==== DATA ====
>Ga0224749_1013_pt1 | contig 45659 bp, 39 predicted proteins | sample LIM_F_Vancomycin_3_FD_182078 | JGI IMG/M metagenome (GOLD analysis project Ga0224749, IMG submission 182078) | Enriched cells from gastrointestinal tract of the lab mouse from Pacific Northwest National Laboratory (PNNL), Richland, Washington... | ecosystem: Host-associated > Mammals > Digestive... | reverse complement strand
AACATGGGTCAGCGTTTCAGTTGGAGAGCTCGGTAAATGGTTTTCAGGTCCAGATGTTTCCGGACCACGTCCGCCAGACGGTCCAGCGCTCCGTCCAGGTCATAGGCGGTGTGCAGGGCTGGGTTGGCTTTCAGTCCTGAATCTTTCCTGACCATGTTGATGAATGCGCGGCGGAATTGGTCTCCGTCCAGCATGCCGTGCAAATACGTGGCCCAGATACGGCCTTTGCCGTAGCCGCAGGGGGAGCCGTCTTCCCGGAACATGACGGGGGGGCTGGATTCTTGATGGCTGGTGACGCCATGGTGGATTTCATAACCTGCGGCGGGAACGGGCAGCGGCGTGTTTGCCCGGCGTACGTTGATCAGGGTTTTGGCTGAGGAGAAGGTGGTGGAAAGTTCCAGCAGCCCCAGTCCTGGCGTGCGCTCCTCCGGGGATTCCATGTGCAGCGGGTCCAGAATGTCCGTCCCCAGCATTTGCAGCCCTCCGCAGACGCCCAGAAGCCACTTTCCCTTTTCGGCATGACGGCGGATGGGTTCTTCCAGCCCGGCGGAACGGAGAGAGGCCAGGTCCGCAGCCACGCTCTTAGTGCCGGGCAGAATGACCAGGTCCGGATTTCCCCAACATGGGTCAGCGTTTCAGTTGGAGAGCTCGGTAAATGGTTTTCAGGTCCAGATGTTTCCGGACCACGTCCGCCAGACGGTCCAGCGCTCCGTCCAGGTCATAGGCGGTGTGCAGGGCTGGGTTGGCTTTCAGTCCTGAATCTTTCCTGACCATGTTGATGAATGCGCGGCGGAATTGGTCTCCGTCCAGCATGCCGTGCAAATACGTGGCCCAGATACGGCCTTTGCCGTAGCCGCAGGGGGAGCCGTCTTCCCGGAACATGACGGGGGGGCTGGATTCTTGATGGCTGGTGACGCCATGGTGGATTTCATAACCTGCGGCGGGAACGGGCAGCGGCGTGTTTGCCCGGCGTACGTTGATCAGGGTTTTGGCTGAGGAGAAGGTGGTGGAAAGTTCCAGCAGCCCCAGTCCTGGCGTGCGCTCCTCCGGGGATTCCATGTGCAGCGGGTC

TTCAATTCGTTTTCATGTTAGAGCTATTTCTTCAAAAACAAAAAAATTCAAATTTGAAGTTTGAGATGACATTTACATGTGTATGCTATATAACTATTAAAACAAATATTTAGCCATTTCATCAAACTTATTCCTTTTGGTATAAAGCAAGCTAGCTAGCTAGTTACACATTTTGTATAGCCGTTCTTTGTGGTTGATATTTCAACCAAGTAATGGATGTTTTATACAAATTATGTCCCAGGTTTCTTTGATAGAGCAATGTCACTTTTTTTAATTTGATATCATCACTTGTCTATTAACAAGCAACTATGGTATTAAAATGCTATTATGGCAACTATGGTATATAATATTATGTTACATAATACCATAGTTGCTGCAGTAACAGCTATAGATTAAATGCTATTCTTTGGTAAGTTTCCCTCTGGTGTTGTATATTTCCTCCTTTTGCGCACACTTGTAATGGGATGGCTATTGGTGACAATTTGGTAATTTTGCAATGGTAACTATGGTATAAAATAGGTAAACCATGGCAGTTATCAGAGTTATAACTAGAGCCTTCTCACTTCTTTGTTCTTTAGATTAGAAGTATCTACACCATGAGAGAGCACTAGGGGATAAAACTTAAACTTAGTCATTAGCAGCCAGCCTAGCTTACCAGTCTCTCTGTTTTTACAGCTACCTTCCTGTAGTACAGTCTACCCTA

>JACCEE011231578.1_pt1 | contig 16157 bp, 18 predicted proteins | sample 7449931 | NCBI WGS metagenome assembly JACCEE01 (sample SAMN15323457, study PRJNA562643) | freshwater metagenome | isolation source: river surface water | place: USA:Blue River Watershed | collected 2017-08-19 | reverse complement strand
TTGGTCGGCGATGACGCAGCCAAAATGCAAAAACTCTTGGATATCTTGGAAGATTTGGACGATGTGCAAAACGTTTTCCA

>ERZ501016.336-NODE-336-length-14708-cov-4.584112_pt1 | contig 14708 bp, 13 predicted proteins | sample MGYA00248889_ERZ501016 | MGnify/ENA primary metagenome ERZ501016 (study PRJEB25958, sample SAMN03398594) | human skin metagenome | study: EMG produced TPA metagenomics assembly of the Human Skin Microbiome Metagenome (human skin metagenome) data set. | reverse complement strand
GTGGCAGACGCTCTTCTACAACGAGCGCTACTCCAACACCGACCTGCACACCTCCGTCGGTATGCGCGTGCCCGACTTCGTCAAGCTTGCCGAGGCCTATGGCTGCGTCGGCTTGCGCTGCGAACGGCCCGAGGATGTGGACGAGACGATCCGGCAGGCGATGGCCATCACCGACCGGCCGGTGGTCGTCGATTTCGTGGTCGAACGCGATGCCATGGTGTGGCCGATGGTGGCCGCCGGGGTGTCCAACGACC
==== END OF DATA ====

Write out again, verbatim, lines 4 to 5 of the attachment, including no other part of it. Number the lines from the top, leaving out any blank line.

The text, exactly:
>JACCEE011231578.1_pt1 | contig 16157 bp, 18 predicted proteins | sample 7449931 | NCBI WGS metagenome assembly JACCEE01 (sample SAMN15323457, study PRJNA562643) | freshwater metagenome | isolation source: river surface water | place: USA:Blue River Watershed | collected 2017-08-19 | reverse complement strand
TTGGTCGGCGATGACGCAGCCAAAATGCAAAAACTCTTGGATATCTTGGAAGATTTGGACGATGTGCAAAACGTTTTCCA